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The Fall of the House of Usher – Wales Millennium Centre, Cardiff

Director: David Pountney

Usher House Music &Text: Gordon Getty

La Chute de la Maison Usher Music &Text: Claude Debussy

Reviewer: Lauren Anders

It isn’t often that a company can create a tension so high that the audience is sat on the edges of their seats before the curtain has even gone up, but this is exactly the reaction that Welsh National Opera achieved with this double bill. Director David Pountney’s decision to black out the auditorium and deliver a few haunting notes from the orchestra fills the auditorium with a poignant sense of dread and ensures that everybody knows that something out of the ordinary is about to happen on stage.

In the first act, Usher House by Gordon Getty, the story follows the mentally ill Roderick Usher (Benjamin Bevan), the last in his line living a secluded life in a macabre mansion that appears to have a mind of it’s own. Roderick’s only solace in life is his twin sister Madeline who’s slowly dying of an undiagnosed disease and is being cared for by Doctor Primus (Kevin Short) who the audience cannot help but feel unsettled by.

Most of the act is sung by Roderick (Bevan) and his friend Poe (Jason Bridges). The two voices blend together sweetly throughout the modern score and both deliver strong performances, although visually they could do more on the stage.

We see Roderick’s mind begin to deteriorate as he feels his sister’s illness forcing her to slip away from him and his friend trying to comfort him. Roderick slips further away as the orchestra provide a more manic composition for him.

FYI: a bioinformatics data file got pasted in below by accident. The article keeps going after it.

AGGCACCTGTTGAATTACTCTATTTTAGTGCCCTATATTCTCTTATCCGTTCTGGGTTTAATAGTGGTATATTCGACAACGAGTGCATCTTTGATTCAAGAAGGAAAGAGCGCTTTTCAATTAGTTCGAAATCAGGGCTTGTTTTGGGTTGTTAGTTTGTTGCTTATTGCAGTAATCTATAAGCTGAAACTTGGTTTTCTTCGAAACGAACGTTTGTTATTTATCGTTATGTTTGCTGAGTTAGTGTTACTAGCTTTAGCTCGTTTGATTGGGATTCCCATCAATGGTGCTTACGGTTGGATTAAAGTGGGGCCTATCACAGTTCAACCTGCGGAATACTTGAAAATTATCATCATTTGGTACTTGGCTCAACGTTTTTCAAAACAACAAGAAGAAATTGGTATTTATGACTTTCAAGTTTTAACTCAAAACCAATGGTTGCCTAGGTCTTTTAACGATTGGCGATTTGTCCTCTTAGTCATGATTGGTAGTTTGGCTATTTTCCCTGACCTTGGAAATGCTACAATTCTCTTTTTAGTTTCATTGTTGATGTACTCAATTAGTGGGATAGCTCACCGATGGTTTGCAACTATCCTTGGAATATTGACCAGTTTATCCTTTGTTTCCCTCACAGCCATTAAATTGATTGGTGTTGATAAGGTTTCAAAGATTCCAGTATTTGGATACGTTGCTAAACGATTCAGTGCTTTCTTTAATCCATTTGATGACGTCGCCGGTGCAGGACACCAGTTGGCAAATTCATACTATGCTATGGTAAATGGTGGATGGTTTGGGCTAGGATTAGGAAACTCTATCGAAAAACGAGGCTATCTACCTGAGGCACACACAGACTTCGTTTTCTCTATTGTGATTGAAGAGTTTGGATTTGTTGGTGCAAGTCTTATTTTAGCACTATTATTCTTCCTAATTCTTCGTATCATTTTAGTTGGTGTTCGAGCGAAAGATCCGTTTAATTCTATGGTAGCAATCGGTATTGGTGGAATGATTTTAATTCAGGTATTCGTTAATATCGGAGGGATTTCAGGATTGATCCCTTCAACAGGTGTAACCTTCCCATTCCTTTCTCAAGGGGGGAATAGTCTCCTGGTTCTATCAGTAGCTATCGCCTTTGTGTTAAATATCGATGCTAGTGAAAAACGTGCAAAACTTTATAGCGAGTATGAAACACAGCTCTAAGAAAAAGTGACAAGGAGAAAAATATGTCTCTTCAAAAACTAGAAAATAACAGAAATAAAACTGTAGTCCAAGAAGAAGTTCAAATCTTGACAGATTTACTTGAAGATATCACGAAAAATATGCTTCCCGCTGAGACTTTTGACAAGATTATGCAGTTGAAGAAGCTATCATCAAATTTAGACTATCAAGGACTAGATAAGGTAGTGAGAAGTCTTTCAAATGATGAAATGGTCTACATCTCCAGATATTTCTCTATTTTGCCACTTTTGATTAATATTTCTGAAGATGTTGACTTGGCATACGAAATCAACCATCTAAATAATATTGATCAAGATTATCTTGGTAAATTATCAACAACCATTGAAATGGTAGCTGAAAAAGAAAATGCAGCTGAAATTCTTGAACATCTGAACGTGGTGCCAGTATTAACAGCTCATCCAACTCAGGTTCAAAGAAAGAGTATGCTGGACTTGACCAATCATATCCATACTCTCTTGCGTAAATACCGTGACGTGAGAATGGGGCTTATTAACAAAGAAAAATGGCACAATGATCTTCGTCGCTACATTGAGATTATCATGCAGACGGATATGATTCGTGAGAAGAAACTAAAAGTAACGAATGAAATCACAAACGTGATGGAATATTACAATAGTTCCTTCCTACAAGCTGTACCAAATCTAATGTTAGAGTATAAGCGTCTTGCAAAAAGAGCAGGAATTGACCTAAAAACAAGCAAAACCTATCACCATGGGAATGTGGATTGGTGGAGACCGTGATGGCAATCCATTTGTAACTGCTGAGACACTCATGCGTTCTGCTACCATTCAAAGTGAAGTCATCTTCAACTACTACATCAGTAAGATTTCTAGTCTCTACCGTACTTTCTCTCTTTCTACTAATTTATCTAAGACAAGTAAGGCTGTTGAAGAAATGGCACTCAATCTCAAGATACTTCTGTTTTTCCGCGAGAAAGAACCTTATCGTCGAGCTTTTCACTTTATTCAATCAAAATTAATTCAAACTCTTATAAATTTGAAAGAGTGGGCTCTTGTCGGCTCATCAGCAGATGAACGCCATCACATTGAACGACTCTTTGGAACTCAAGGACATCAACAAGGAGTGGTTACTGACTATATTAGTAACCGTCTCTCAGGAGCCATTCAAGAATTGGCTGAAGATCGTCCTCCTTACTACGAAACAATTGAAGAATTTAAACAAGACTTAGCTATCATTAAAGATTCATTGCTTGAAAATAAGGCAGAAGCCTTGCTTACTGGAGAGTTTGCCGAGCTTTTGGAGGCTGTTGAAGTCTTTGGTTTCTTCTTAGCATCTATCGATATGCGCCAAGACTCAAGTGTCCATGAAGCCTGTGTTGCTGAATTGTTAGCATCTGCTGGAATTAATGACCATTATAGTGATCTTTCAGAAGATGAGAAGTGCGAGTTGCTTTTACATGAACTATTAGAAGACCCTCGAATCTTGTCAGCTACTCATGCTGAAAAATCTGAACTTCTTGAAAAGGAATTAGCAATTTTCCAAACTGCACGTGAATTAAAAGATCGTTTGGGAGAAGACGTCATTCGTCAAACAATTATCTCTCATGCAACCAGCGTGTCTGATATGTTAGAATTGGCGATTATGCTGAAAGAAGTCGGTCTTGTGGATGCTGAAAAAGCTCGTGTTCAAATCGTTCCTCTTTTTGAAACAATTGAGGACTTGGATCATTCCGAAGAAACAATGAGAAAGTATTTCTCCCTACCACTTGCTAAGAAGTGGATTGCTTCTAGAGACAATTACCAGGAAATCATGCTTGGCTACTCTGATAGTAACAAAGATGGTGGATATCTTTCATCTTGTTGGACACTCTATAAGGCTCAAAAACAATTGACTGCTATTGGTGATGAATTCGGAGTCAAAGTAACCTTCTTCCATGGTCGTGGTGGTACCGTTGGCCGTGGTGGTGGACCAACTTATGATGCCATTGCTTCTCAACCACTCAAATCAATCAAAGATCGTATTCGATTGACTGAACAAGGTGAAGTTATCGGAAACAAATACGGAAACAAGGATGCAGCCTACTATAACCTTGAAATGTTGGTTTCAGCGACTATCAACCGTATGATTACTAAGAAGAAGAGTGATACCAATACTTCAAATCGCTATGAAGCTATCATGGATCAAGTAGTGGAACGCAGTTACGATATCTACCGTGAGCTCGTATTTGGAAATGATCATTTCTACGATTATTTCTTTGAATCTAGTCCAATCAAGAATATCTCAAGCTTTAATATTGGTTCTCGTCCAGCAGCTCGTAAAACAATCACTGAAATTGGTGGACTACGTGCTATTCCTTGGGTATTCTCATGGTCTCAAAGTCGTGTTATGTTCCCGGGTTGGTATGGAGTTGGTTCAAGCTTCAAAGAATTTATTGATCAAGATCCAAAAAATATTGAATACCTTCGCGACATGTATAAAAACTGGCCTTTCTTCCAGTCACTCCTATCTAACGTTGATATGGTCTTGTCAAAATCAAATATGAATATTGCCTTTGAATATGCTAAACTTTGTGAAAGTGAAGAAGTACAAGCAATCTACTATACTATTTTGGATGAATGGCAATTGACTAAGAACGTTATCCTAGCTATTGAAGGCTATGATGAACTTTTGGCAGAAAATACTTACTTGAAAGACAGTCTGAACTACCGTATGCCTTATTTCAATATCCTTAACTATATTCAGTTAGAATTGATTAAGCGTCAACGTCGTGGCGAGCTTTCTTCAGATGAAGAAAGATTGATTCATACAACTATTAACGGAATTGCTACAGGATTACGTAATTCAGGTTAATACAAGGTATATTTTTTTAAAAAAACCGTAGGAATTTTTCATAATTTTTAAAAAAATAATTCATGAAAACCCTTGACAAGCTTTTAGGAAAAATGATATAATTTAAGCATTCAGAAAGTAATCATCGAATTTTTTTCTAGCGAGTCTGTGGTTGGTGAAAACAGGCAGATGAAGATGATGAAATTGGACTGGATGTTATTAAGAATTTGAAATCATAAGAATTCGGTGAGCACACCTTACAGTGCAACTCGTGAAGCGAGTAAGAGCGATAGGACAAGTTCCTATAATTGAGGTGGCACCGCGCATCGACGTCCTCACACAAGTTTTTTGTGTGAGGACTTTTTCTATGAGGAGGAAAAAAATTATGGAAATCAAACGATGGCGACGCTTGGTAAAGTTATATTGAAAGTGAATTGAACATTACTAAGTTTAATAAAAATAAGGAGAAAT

Getty’s music perfectly complements the desperation of Poe as he tries to calm his friend; the audience feel the intensity and importance of this scene right from the stomach as they see Dr Primus and the friend try to keep the death of Madeline from Roderick in a bid to stop him from going mad. As the tension builds, the music, strong vocal performance and body language from Bevan ensure the catharsis at the end.

The second part of the double bill is the classic piece by Debussy and features a different cast singing in French.

Debussy’s piece is far more passionate and proud and sees a different take on the relationship between the Usher siblings, who perhaps in this piece love one another…too much. This is identified in the lyrics when Usher sings of his sister’s “tempting lips” and in the body language of Madeline (Anna Gorbachyova) who pulls Roderick’s hand in between her bosom and down her stomach before quickly moving it away from her.

Usher (Robert Hayward) and the friend, L’Ami (William Dazely), are able to create a stronger rapport in this piece. L’Ami’s attempts to protect Usher are more desperate, which is all down to the fabulous score that helps the actors to be more theatrical and watchable than Getty’s interpretation.

The set in both pieces is incredibly modern; David Haneke has designed the set using projections of the highest quality. Not only do these projections help to flawlessly move the pieces from scene to scene, but they also demonstrate that the house has a mind of it’s own. The downside of the projections is that they restrict the staging of the pieces, the actors at times can be less interesting to watch than perhaps if they had a set that they were able to move on.

In summary, the Welsh National Opera have done an amazing job of delivering two different takes of one story, especially as short as Fall Of The House Of Usher. All of the actors in both pieces deliver note perfect performances, but those in Debussy’s piece have tone to be more theatrical and watchable than those in the Getty piece. Having the same director and production team really shows the diversity of the Welsh National Opera.

Runs until Sunday 15th June 2014

Director: David Pountney Usher House Music &Text: Gordon Getty La Chute de la Maison Usher Music &Text: Claude Debussy Reviewer: Lauren Anders It isn’t often that a company can create a tension so high that the audience is sat on the edges of their seats before the curtain has even gone up, but this is exactly the reaction that Welsh National Opera achieved with this double bill. Director David Pountney’s decision to black out the auditorium and deliver a few haunting notes from the orchestra fills the auditorium with a poignant sense of dread and ensures that everybody knows that…

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